A Candle at the Window
“A Valley soldier died in Iraq yesterday,” the television news anchor said in his promotional clip, “Tune in for a full report at 10:00.” Ben’s face grew red. He punched the remote and slammed it on his desk, silencing Scrooge’s encounter with the second ghost.
Another soldier dead—and this one in the Valley. From his office window, he looked across to his neighbors’ house. Tim, Jake and Alice’s only child, was in Iraq, on his third tour. Their “Support the Troops” banner fluttered in the winter wind, the words almost indiscernible. The yellow ribbons had faded, frayed and finally blown away.
He let the screen saver take over the computer and went to the cold living room and checked on the electric candle at the window. Since the beginning of the war in 2003, it had been in his window, a notice to passersby to remember the casualties of war. Four replacement bulbs later, it was still lit. When Tim went to war, Ben moved it to a window facing Alice’s kitchen window, in hopes that she would find it reassuring. But it infuriated Jake so Ben put it back in the living room.
The night the war began, Ben went to an anti-war meeting, holding a candle and singing anti-war songs left over from his war, the one in Vietnam. He hadn’t thought much of those songs thirty-five years ago, but now, “God on Our Side,” and “Blowin’ in the Wind,” resonated. He wore his faded army fatigues, though they were snug after all that time. He had attended every anti-war meeting since, traveling to protests within a hundred-mile radius of his home on Grant Street—unless they conflicted with his weekly AA meeting.
In another era, if something was going on with Jake and Alice’s family, Ben would make a cup of coffee and go over to chat with Jake and Alice in their warm kitchen. Together, they rejoiced over birthdays, weddings, and graduations. No one expected Ben to cook anything. “Just bring yourself,” Alice told him. They felt sorry for him, Ben figured, and they were right. He was 60, but most days he was old. His shrapnel-torn legs ached, Agent Orange tore at his innards, but he no longer went to doctors who could offer no help. He took his aspirin and a daily vitamin supplement.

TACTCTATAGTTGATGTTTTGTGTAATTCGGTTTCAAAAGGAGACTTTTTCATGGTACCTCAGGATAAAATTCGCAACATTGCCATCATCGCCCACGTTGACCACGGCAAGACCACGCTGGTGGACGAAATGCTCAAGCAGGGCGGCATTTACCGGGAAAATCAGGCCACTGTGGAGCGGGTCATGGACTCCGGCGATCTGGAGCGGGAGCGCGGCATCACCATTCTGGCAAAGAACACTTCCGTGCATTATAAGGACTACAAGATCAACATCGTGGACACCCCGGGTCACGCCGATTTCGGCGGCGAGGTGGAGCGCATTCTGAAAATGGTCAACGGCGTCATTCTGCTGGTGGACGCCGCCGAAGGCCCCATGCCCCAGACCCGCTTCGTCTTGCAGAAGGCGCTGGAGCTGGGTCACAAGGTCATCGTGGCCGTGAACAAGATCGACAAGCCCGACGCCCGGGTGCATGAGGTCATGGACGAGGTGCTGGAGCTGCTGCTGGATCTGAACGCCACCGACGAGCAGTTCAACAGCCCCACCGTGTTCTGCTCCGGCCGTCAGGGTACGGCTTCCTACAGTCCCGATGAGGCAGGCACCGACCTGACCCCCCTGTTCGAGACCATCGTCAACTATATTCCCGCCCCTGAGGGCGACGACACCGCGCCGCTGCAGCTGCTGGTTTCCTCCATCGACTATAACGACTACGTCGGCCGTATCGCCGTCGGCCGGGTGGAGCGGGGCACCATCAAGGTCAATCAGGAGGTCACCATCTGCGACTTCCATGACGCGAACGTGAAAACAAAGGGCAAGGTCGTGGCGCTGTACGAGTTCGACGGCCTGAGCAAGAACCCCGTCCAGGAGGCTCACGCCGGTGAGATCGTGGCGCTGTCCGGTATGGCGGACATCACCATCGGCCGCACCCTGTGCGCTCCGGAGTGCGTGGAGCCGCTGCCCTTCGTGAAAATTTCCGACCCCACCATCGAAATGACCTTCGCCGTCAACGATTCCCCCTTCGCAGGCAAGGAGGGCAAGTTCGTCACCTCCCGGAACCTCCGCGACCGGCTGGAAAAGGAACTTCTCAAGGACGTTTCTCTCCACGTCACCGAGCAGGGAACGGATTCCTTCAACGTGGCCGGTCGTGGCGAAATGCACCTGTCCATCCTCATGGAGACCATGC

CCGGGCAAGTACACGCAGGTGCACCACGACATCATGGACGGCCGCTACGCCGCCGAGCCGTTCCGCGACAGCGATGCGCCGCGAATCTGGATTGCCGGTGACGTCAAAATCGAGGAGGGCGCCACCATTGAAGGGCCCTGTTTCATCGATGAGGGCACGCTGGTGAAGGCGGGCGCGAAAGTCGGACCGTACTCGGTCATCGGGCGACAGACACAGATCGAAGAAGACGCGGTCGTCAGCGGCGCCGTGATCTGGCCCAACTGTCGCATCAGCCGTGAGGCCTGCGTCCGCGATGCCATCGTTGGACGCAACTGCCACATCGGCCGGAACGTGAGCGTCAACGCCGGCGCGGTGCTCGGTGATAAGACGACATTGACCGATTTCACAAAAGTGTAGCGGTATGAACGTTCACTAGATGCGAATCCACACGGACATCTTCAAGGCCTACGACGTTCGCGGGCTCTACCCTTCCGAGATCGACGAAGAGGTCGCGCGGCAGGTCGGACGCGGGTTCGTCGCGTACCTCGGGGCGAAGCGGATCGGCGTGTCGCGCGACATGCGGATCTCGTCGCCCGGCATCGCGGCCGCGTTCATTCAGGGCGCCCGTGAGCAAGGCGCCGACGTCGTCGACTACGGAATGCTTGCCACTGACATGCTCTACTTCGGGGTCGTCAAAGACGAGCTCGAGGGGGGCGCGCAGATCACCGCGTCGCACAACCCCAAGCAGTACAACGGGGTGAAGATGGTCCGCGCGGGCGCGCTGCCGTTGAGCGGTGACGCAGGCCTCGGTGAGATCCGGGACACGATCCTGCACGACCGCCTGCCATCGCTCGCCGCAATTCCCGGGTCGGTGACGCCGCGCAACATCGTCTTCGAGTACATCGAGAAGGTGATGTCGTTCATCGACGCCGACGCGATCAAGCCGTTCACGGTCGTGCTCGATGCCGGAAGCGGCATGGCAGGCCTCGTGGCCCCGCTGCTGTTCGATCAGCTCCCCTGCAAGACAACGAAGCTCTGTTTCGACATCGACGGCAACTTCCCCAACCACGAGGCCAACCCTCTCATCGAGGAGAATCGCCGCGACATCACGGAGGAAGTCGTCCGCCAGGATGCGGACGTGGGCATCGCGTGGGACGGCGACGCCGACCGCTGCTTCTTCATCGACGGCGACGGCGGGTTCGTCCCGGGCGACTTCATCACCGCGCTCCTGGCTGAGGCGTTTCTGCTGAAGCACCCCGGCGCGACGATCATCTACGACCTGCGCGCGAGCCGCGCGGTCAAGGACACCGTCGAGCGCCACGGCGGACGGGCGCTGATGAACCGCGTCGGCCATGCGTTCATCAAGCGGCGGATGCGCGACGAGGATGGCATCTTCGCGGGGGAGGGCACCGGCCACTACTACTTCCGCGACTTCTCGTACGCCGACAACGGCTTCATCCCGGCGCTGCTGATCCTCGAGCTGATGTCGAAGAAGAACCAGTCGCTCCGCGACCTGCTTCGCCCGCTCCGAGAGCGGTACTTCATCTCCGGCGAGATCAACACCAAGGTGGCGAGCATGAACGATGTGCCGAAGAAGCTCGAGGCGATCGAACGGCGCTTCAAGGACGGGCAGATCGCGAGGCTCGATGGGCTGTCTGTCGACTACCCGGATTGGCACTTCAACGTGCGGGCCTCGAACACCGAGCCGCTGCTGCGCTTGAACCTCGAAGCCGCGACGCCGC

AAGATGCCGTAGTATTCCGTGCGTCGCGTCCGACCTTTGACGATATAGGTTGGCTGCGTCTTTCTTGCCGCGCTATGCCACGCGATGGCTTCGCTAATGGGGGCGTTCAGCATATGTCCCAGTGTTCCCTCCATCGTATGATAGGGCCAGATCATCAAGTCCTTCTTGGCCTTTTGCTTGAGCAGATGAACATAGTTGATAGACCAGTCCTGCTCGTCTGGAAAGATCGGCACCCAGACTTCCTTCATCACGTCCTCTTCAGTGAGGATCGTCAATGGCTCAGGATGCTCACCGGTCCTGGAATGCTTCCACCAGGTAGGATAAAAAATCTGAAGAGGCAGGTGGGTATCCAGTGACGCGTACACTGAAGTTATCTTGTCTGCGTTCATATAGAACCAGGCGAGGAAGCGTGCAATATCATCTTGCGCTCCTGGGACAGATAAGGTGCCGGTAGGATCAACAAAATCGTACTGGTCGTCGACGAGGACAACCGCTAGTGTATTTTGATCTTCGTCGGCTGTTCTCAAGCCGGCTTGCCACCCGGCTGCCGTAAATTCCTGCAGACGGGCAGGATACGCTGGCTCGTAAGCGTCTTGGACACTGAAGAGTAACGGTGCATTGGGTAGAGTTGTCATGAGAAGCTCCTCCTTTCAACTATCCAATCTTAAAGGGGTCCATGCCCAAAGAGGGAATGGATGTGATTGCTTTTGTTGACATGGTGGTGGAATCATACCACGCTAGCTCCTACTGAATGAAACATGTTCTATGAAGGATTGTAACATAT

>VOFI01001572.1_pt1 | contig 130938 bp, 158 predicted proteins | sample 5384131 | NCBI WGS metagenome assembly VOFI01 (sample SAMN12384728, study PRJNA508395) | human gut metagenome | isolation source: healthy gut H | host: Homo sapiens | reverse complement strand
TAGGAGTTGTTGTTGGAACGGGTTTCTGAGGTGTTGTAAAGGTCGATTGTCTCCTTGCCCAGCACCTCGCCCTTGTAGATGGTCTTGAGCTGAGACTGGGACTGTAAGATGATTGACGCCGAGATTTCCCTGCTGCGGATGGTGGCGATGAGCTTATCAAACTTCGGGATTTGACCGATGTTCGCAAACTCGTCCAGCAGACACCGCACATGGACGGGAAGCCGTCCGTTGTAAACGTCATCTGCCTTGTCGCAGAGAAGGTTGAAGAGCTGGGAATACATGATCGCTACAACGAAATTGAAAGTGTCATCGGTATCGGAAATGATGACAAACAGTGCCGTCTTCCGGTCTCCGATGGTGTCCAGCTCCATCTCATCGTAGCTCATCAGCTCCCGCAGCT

Ben brought a cup of re-heated coffee back to the office. He clicked the mouse to draw up the opening screen, and went to the Department of Defense site to see if he could find anything out from casualty list. Yes, it was there, a Marine killed in Anbar Province, though the name of the soldier was not given, and would not be until the family was notified. Tim was in Anbar Province. Most of the deaths in Anbar were along the main road leading to Baghdad, he knew. Was Tim due for rotation soon? Would he have any reason to be along that road? But this soldier had been killed not in Fallujah or Ramadi but in western Anbar, patrolling along the Syrian border. That was where Tim was.
The neighborhood parties ended when Tim went off to war. Ben went to his protests and Alice and Jake went to meetings set up for military families. They came home from their meetings with their own takes on the value of the war. The meetings were often the same night and in the same city. In another time, the three would carpool, but not these days. It was not a good idea to travel together in one car.